I prefer not to break dependencies. Any other ideas?
Come on, don’t be timid Just the same as with libreoffice-l10n-en. Since you still have LO 188.8.131.52 on your computer, it should be easy to return to that version if your update to LO 184.108.40.206 failed (which I do not expect). My LO calc looks also OK, just as LO writer (which is my main use of LO).
In this case (as I found in many other cases), I don’t think you actually DO break dependencies when you choose to “break” them, as long as you are still in the process of YAST configuration. You “break” them only as long as your YAST configuration of the update is not yet complete. Once you have gone through all those “breaks” in the YAST configuration of the update, the update should start and run smoothly, without any ACTUAL dependency breaks.
I am not timid, I just want to do things the right way and I don’t think breaking package dependencies is the right way. As you know the thread is about 42.1, not about 42.2 where things may be different.
I can understand your reluctance, but what you experience in the YAST update configuration (namely, that alleged “breaking” of dependencies), I have experienced many times under Leap 42.2 AND 42.1, and not only with updates of LibreOffice.
It may help if you unlock your WHOLE installation of LibreOffice in ONE step under YAST. Try filtering with Search for “libreoffice”, then use Package → All in this list → Update unconditionally. If this is accepted by YAST without “breaking” of dependencies …
That last thing worked. Thanks!
I upgraded to libreoffice Version: 220.127.116.11 Build ID: 20m0(Build:3) and the veryfast scrolling persist >:(
Maybe an upgrade to Leap 42.2 would fix it? If you upgrade, you should perhaps first lock any working LO version below 18.104.22.168-12.1, in order to be able to easily revert to it, because 22.214.171.124-12.1 will be installed with the upgrade, and if you do not lock the older version, it will be replaced.
One other (far-fetched) idea:
Leap offers various (possibly conflicting) software packets for hardware acceleration: (Nvidia) VDPAU and (Intel) VAAPI.
See here for basic info: https://en.wikipedia.org/wiki/VDPAU, https://en.wikipedia.org/wiki/Video_Acceleration_API.
Could there be some mixup of these on your machine, or just the wrong ones installed?
FYI, an upgrade to Leap 42.2 currently would bring in the same LibreOffice 126.96.36.199 Build ID: 20m0(Build:3).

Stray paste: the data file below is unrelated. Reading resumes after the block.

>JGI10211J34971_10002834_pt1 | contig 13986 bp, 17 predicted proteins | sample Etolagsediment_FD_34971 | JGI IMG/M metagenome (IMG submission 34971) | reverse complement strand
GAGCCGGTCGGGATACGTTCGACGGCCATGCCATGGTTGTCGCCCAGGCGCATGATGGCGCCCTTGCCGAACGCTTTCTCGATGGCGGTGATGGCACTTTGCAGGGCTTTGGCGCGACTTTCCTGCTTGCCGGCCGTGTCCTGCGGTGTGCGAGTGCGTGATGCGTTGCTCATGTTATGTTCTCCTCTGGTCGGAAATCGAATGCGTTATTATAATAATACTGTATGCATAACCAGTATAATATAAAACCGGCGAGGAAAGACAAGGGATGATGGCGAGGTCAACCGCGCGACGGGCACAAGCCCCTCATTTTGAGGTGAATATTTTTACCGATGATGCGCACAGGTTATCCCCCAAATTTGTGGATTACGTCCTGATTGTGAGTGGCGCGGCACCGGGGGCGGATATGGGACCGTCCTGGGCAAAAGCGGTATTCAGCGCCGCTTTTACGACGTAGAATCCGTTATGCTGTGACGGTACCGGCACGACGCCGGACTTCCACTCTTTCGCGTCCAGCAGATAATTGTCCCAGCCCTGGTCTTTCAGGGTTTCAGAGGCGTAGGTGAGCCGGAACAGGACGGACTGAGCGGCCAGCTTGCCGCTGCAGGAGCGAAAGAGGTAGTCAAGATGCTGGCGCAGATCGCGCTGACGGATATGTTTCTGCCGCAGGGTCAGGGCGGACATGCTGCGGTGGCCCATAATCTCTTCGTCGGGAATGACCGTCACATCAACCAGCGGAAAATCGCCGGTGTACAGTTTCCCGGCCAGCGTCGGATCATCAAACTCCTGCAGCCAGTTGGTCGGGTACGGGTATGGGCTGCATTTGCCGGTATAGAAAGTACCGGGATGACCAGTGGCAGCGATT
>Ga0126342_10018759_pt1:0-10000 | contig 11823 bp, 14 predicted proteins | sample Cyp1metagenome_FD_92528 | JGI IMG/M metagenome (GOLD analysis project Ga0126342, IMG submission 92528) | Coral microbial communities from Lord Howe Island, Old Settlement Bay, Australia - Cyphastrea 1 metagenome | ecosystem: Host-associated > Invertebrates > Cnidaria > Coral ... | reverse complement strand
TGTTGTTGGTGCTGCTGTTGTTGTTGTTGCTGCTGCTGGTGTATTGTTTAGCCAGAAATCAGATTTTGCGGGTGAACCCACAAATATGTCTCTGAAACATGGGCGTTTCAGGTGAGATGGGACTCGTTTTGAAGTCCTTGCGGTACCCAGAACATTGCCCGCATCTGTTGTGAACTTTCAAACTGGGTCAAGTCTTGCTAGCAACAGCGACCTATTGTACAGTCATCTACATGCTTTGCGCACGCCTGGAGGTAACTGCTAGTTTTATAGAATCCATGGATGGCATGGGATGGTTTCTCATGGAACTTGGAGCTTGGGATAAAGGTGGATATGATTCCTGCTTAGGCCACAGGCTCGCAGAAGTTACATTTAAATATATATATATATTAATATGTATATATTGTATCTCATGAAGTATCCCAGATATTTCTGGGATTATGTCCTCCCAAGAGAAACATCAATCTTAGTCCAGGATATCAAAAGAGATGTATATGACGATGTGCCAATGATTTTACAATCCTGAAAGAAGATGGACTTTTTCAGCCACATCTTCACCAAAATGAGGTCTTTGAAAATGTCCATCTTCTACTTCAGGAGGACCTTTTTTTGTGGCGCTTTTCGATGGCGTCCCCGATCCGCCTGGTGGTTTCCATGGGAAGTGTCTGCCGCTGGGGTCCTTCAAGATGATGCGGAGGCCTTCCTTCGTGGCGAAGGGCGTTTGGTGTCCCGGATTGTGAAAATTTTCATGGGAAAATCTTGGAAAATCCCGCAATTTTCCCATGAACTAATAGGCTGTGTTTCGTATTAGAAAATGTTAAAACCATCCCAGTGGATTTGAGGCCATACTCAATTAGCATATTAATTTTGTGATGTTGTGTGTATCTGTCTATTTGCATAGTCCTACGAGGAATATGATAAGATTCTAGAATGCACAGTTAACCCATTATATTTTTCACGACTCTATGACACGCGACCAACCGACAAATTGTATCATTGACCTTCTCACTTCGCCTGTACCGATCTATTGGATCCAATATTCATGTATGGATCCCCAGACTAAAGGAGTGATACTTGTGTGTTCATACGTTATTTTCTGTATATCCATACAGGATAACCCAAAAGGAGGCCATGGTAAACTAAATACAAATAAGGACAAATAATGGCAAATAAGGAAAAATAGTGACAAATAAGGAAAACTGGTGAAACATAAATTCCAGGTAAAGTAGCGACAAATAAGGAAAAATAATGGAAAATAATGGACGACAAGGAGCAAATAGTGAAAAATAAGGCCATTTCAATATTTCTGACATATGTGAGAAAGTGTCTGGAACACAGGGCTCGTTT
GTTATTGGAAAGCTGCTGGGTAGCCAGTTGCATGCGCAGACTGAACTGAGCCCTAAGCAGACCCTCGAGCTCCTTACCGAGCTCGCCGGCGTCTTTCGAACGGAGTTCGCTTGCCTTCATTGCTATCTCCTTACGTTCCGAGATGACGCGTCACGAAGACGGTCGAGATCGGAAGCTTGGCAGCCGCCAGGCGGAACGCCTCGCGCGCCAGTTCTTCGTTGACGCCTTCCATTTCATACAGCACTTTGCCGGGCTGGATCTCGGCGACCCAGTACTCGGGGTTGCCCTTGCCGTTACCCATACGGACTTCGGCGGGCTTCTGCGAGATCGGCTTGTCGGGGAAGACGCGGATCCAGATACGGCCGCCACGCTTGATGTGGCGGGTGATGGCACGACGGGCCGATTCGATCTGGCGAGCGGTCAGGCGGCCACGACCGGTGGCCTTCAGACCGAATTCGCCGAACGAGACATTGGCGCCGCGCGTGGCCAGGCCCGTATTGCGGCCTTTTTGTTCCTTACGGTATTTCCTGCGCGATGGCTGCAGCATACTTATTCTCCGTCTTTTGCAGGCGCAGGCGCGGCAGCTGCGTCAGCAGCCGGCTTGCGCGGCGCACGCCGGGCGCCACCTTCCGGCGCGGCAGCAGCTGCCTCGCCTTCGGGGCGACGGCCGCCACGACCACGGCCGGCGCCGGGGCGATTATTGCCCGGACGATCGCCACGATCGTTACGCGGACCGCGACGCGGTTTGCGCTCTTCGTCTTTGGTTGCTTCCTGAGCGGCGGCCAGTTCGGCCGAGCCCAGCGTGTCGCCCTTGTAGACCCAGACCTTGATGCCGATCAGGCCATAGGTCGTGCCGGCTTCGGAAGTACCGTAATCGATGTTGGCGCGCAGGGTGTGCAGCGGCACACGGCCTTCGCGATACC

Here I see no problem with it (on 42.2) and the “default” rendering, while enabling OpenGL, which disables hw acceleration, still shows laggy scrolling but at a normal speed.
Maybe it is worth checking if xf86-input-synaptics is installed: it should not be needed anymore unless with very old touchpads, if xf86-input-libinput is installed.
Yes. If he upgrades to 42.2 from the DVD.iso (which I did), LO will be updated to 188.8.131.52-12.1, while the current update from the 42.2 online repo is to LO 184.108.40.206-16.1. In any case, if he wants to keep his older version of LO, he should lock it before any upgrade.
My own problem with LO has (it seems) completely been solved by the update to LO 220.127.116.11, which I made after the upgrade to Leap 42.2.
Though I still can not enable OpenGL with the LO checkbox (it reverts to unmarked after restart, even if I unmark hardware acceleration), it does not matter to me, because I just want a fast LO, with or without OpenGL. I don’t know if OpenGL would make it even faster.
I have activated the VDPAU driver for hardware acceleration, and I see in YAST that there are various other packages having to do with VDPAU, which users might possibly combine less than optimally. VDPAU is mainly Nvidia, while VA-API comes from Intel, which might account for certain hardware differences that appeared in the course of this thread. The interaction of VDPAU and VA-API, plus various other components (like OpenGL), looks rather complicated to me. I’m no expert for that.
I do not even have a touchpad on my LO machine, and no synaptics driver is installed. But with LO on mobiles, it may be worth looking into.